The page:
Tyler Mentink is wild for his Big Green Egg, a spendy outdoor cooker that looks like an oversized Fabergé egg and has a cult following. Even though he has a backyard full of outdoor cooking equipment, “the Big Green Egg has always been my thing,” says Mentink.
The Folsom resident does most of the cooking for his wife and their four kids. He can make anything from fried chicken to cookies in his Big Green Egg. “I can sear a steak, do stir-fry or make paella,” he says. The heavy cooker, made of inch-thick ceramic, is “insanely heat efficient,” he says. “I can load it up with fuel, do a 20-hour low-and-slow brisket, and have enough fuel the next day to cook lunch on.”
A few years ago, Mentink started posting photos of his food on Instagram, tagging the company that makes Big Green Egg. Eventually, the manufacturer invited him to become an official “brand ambassador,” an unpaid gig that allows him to network with other Big Green Egg enthusiasts and participate in national events such as EGGtoberfest. His Instagram account, @tylerplayswithfire, is a meat lover’s dream, filled with mouthwatering images of grilled skirt steak, rotisserie tri-tip, spatchcocked chickens and more.
Mentink owns just about every Big Green Egg accessory you can think of: multitier rack systems, rotisserie, pizza stone, paella pan, deep-dish pizza pan, a Dutch oven for baking bread. He has cooked an entire Thanksgiving dinner on the Egg, including two smoked whole turkeys and “very good” barbecue stuffing. The only thing that can keep him away from his beloved Big Green Egg is rain. And if he had a covered overhang, he says, “nothing would stop me.”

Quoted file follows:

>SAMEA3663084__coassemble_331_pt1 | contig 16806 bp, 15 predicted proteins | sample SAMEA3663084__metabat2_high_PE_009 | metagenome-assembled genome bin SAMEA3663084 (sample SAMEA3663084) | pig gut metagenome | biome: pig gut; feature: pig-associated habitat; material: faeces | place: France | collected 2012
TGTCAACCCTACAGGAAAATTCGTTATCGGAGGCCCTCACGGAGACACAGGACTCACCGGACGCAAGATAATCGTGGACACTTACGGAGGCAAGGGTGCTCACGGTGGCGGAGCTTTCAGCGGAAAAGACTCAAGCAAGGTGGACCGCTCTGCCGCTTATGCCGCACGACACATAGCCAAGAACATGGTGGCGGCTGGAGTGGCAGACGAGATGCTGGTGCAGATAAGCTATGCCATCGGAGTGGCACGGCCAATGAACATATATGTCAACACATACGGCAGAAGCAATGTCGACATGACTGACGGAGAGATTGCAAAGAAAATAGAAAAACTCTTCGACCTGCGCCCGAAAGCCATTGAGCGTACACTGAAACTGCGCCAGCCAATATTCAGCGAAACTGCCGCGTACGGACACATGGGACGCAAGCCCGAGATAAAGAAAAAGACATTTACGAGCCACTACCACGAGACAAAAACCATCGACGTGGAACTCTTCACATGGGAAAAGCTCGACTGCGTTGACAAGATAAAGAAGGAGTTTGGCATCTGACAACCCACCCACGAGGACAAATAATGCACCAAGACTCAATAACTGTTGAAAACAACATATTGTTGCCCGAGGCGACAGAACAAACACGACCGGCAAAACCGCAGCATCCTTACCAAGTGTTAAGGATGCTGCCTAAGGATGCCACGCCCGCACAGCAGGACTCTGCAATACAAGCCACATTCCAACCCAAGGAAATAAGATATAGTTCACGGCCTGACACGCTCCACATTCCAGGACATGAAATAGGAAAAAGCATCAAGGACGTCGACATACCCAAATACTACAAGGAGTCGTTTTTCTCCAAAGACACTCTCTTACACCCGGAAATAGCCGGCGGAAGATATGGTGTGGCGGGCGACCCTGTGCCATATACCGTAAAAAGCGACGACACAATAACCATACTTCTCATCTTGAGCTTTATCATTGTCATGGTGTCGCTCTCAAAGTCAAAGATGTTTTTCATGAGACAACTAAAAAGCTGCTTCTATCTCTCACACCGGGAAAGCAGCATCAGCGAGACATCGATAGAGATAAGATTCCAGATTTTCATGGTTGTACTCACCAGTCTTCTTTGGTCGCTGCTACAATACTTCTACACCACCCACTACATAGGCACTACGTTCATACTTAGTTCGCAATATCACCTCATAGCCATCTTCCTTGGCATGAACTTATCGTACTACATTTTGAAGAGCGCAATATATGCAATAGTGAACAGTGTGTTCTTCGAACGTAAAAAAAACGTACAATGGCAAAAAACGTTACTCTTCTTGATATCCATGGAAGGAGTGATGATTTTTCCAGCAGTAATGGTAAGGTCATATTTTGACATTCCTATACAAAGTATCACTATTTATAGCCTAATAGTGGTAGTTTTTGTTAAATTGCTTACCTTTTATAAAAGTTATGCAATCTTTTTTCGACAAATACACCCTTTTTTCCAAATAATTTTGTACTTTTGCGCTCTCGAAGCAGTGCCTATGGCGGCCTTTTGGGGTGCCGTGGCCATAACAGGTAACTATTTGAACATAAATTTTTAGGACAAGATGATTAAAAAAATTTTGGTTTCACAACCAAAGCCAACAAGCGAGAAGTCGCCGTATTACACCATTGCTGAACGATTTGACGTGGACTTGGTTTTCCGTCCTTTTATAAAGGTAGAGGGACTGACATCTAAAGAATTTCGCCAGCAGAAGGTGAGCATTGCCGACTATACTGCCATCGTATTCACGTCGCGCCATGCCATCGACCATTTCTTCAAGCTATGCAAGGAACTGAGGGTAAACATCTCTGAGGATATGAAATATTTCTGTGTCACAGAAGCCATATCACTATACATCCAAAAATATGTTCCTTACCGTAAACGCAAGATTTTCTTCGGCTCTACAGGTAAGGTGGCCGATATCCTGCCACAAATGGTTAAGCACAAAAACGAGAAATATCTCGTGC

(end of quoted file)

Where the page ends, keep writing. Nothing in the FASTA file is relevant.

Pork Belly Burnt Ends
Tyler Mentink says these burnt ends make for “killer” tacos and nachos. Serves 6–8
1 skinless pork belly (5–7 pounds)
1 cup pork rub (Tyler recommends Sir Porkalot’s Rib Rub from Naturiffic)
1 cup apple cider vinegar
1 cup apple juice
½ cup barbecue sauce
¼ cup honey
Trim some of the fat off the pork belly, leaving about ¼ inch of fat. Cut pork into 1-inch cubes. Place cubes in a bowl and sprinkle with ½ cup pork rub, tossing to coat all the pieces.
Meanwhile, combine vinegar and juice in a spray bottle.
Place cubes in a smoker set at 250 degrees. Smoke for 3 hours. Every 30–45 minutes, spritz the meat with the vinegar-juice mixture.
When meat reaches an internal temperature of 190 degrees, remove from smoker. Place cubes in an aluminum pan, add remaining ½ cup pork rub and combine. Cover meat in barbecue sauce and honey. Return pan to smoker and continue cooking until meat reaches an internal temperature of 203 degrees. Remove from smoker and let rest for 15 minutes until serving.